“Retrospective studies suggest that circumcision of newborn boys will reduce the frequency of male early infantile urinary tract infection (UTI) by about 90%. If they are correct, this will be the first known instance of a common potential lethal disease being preventable by extirpation of a piece of normal tissue. To reconcile the phenomenon with existing views of evolution and biology, it is suggested that the effects of one unphysiological intervention are counterbalancing those of another — i.e., colonisation of the baby’s gastrointestinal tract and genitals in maternity units by Escherichia coli strains of non-maternal origin, to which the baby has no passive immunity. As an alternative to circumcision to prevent early infantile male UTI, more natural colonisation could be promoted by strict rooming-in of mother and baby or by active colonisation of the baby with his mother’s anaerobic gut flora. …

“…in biologically natural settings, when giving birth in the squatting or kneeling position, mothers often defaecate during delivery and thus colonise the baby with their own aerobic and anaerobic intestinal flora. Together with this gift they provide specific protection — immunoglobulins transferred before delivery through the placenta and later through breast milk. …

“If the composition of the normal flora is as important as many think it is, the colonisation of newborn babies may be too serious a matter to be left to chance in environments — the modern obstetric hospital or the neonatal intensive care unit – which from a biological point of view are unphysiological and possibly hazardous. …

Attempts to manipulate the faecal flora might in the long run be a more physiological approach than to remove the prepuce from all newborn boys. Pending further research strict rooming-in might increase the likelihood of the baby being colonised by maternal strains.” 20

Further information on the rooming in status of the Wiswell and Altschul studies, including the extent to which each infant was kept in the central nursery (even if he “roomed in” for a portion of the hospital stay), might shed further light on Winberg’s hypothesis. (Kaiser hospitals, from which the Altschul data was obtained, are known to offer rooming in.)

Proponents of breastfeeding can cite a long list of scientifically documented health advantages of breast milk over infant formula. Breast milk has now been found to contain high contents of oligosaccharides (a type of carbohydrate), which in turn are excreted in the urine of both nursing mothers and their breastfed babies. In one study oligosaccharides have been tentatively demonstrated to cause inhibition of bacterial adhesions which in turn may have a preventative effect against urinary tract infections. 21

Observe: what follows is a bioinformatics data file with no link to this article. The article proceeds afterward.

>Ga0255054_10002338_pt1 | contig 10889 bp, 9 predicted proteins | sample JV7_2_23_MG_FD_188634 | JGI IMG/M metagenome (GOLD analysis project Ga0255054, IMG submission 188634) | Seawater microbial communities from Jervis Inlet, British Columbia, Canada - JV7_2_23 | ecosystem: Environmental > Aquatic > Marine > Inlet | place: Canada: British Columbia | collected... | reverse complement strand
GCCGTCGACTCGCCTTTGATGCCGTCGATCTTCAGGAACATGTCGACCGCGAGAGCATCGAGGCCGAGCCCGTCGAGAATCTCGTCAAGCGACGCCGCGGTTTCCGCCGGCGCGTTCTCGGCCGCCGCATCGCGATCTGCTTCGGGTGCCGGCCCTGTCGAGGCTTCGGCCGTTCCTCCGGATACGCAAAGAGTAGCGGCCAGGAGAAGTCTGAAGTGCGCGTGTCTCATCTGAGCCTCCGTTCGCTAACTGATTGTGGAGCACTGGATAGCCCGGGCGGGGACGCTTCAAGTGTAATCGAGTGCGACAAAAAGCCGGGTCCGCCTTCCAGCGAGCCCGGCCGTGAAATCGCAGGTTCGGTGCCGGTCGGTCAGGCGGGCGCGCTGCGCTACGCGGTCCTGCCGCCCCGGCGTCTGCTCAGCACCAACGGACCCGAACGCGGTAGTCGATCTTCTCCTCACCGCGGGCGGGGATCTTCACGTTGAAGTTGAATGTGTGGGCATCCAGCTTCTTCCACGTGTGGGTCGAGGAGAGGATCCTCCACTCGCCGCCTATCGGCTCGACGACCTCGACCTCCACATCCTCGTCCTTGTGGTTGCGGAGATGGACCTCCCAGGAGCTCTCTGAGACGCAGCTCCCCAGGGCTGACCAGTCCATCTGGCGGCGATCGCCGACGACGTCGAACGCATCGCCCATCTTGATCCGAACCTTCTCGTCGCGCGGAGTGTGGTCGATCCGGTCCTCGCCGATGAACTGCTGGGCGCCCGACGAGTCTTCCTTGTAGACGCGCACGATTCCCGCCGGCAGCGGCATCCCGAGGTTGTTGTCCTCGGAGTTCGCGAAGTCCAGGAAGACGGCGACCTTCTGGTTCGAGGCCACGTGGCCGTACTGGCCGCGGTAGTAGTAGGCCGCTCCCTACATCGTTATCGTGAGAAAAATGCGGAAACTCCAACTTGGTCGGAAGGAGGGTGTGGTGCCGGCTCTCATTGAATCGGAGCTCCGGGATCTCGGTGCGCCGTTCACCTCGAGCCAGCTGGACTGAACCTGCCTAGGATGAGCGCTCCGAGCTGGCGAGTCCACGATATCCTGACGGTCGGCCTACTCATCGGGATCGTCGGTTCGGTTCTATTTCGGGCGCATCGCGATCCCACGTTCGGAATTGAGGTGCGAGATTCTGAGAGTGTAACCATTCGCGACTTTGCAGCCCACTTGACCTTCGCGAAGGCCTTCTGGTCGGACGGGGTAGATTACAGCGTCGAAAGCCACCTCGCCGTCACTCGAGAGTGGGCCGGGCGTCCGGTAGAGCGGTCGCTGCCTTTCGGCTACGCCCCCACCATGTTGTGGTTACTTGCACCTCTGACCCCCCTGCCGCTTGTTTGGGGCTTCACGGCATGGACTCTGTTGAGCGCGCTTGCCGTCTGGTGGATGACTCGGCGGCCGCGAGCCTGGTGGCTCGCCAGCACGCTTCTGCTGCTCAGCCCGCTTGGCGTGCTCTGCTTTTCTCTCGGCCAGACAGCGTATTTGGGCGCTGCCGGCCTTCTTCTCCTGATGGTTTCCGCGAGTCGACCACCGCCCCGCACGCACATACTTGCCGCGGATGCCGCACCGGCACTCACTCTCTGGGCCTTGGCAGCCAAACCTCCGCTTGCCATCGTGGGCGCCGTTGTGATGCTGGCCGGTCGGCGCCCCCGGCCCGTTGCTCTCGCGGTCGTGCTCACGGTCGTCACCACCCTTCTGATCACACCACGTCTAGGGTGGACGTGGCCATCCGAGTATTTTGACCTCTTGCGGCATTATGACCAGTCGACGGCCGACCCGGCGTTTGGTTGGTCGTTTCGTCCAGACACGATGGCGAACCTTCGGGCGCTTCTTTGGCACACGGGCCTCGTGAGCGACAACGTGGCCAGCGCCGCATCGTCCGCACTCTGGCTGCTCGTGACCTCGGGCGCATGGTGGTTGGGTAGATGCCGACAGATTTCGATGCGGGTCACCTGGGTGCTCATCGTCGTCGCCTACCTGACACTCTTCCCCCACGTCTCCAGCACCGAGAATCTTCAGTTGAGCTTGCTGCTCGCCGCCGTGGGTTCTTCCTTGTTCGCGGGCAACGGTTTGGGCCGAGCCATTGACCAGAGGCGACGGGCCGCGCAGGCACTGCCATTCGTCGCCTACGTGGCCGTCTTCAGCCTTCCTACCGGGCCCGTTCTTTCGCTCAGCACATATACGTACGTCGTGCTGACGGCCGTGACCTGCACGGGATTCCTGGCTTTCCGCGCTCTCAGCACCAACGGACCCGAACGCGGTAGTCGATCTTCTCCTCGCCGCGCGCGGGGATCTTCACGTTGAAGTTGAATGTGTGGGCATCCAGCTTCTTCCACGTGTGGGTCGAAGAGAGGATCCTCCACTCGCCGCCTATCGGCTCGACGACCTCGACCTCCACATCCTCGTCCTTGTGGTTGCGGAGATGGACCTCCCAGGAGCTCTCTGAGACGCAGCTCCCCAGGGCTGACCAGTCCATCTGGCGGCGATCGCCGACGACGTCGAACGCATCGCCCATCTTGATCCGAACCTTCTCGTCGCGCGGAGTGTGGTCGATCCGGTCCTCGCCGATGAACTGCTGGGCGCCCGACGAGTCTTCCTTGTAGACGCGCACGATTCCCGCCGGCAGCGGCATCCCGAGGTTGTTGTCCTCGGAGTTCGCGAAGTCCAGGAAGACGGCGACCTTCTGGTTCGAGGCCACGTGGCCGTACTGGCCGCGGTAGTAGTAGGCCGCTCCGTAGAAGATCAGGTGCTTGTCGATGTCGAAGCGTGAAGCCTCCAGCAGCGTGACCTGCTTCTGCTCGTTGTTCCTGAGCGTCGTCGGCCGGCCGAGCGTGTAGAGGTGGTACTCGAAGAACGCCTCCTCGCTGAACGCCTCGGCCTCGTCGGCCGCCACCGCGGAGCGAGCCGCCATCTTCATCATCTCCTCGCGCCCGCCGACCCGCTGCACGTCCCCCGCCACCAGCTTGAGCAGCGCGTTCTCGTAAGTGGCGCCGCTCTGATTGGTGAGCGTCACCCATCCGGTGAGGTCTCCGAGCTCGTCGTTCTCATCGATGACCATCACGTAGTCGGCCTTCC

The breastfed/bottlefed status of the infants in the Wiswell and Altschul reports would be of interest to note. Bottlefeeding appears to be another “unphysiological intervention” which can increase the likelihood of infant uti.

The Winberg, et al and Coppa, et al studies suggest that the mother who keeps her baby with her from birth on and who breastfeeds can safely leave her infant son intact with scarce risk of urinary tract infection.

Comparative Pain and Trauma

Severe pain and trauma is inflicted upon a helpless newborn when undergoing circumcision. Our literature abounds with graphic descriptions of infants strapped to “circi” boards, screaming frantically while their genitals are clamped and cut. Usually no anesthesia is used. (Use of a local injection has been purported to reduce the infant’s crying time by half – which still equals much trauma. 22 )

Urinary tract infection is also a highly stressful, traumatic event characterized by fever and painful urination. Other symptoms can include lethargy, irritability, and lack of appetite. Wiswell describes vomiting and diarrhea occurring in a few patients, although none with jaundice or “failure to thrive” syndrome. 23

He describes urine samples obtained by catheterization, and less frequently by suprapubic aspiration (bladder tap.) Blood samples were taken in all infants and lumbar puncture (spinal tap) was obtained in some. 23